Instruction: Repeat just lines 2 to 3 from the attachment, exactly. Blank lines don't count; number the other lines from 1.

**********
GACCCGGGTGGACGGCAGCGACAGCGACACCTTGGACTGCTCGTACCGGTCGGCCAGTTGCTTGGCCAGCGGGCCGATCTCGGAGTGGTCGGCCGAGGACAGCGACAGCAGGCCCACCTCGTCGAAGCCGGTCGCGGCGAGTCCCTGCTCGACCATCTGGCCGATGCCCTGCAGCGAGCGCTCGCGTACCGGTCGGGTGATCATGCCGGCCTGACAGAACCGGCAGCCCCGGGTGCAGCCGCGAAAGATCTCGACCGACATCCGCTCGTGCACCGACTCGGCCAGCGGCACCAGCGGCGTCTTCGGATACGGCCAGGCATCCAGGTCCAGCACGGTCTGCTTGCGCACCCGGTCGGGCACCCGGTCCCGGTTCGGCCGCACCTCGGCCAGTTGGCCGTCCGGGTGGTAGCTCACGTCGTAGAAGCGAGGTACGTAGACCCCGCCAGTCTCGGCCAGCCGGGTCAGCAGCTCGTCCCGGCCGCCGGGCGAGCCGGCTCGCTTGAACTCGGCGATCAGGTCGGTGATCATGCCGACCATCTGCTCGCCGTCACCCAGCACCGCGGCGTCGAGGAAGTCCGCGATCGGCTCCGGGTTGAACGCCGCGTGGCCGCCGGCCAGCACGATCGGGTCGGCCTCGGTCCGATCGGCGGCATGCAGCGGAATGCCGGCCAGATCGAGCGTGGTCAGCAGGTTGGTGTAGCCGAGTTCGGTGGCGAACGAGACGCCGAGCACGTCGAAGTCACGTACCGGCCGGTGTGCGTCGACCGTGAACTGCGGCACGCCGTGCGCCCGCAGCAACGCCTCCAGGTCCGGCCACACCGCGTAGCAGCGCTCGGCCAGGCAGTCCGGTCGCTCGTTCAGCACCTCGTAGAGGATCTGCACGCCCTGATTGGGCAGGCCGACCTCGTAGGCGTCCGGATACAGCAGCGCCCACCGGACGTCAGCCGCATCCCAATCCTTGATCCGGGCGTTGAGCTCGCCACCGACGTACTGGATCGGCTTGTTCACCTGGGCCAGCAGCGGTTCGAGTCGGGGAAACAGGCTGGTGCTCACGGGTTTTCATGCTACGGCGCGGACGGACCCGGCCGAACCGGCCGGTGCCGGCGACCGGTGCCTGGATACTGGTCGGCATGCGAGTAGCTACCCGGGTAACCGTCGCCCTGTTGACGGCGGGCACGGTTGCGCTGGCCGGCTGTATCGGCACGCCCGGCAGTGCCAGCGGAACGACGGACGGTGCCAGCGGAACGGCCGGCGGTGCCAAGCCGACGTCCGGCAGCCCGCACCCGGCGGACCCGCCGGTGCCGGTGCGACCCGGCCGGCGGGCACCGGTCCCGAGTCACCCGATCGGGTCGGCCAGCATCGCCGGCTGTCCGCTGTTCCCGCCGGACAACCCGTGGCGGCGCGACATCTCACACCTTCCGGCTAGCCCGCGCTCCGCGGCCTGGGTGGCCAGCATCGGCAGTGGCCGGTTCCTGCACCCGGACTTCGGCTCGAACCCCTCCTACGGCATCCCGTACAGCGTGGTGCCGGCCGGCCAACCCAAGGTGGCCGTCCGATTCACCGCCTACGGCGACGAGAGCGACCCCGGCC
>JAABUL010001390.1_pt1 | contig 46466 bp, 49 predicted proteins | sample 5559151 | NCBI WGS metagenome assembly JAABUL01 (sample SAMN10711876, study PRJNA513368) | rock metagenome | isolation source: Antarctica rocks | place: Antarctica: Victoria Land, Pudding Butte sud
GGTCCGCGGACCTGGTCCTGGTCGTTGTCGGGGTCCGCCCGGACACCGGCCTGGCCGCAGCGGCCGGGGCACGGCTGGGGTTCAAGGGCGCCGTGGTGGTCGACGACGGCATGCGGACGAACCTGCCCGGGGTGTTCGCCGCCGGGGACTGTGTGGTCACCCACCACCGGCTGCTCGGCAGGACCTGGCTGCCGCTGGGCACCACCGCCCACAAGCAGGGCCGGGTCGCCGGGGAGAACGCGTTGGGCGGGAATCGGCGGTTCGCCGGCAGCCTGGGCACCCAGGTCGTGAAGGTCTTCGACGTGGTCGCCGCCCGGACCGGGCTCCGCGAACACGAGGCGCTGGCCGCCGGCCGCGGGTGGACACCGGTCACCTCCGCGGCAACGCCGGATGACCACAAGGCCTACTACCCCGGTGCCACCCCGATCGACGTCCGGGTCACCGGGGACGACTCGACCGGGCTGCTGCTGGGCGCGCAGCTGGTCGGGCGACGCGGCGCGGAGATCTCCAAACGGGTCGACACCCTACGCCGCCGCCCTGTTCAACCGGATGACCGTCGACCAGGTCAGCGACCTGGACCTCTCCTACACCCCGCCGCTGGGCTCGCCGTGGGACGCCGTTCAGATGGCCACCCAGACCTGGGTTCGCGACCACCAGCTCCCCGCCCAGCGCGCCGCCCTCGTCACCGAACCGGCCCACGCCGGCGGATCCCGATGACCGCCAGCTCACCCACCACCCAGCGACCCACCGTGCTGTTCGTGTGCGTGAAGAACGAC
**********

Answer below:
>JAABUL010001390.1_pt1 | contig 46466 bp, 49 predicted proteins | sample 5559151 | NCBI WGS metagenome assembly JAABUL01 (sample SAMN10711876, study PRJNA513368) | rock metagenome | isolation source: Antarctica rocks | place: Antarctica: Victoria Land, Pudding Butte sud
GGTCCGCGGACCTGGTCCTGGTCGTTGTCGGGGTCCGCCCGGACACCGGCCTGGCCGCAGCGGCCGGGGCACGGCTGGGGTTCAAGGGCGCCGTGGTGGTCGACGACGGCATGCGGACGAACCTGCCCGGGGTGTTCGCCGCCGGGGACTGTGTGGTCACCCACCACCGGCTGCTCGGCAGGACCTGGCTGCCGCTGGGCACCACCGCCCACAAGCAGGGCCGGGTCGCCGGGGAGAACGCGTTGGGCGGGAATCGGCGGTTCGCCGGCAGCCTGGGCACCCAGGTCGTGAAGGTCTTCGACGTGGTCGCCGCCCGGACCGGGCTCCGCGAACACGAGGCGCTGGCCGCCGGCCGCGGGTGGACACCGGTCACCTCCGCGGCAACGCCGGATGACCACAAGGCCTACTACCCCGGTGCCACCCCGATCGACGTCCGGGTCACCGGGGACGACTCGACCGGGCTGCTGCTGGGCGCGCAGCTGGTCGGGCGACGCGGCGCGGAGATCTCCAAACGGGTCGACACCCTACGCCGCCGCCCTGTTCAACCGGATGACCGTCGACCAGGTCAGCGACCTGGACCTCTCCTACACCCCGCCGCTGGGCTCGCCGTGGGACGCCGTTCAGATGGCCACCCAGACCTGGGTTCGCGACCACCAGCTCCCCGCCCAGCGCGCCGCCCTCGTCACCGAACCGGCCCACGCCGGCGGATCCCGATGACCGCCAGCTCACCCACCACCCAGCGACCCACCGTGCTGTTCGTGTGCGTGAAGAACGAC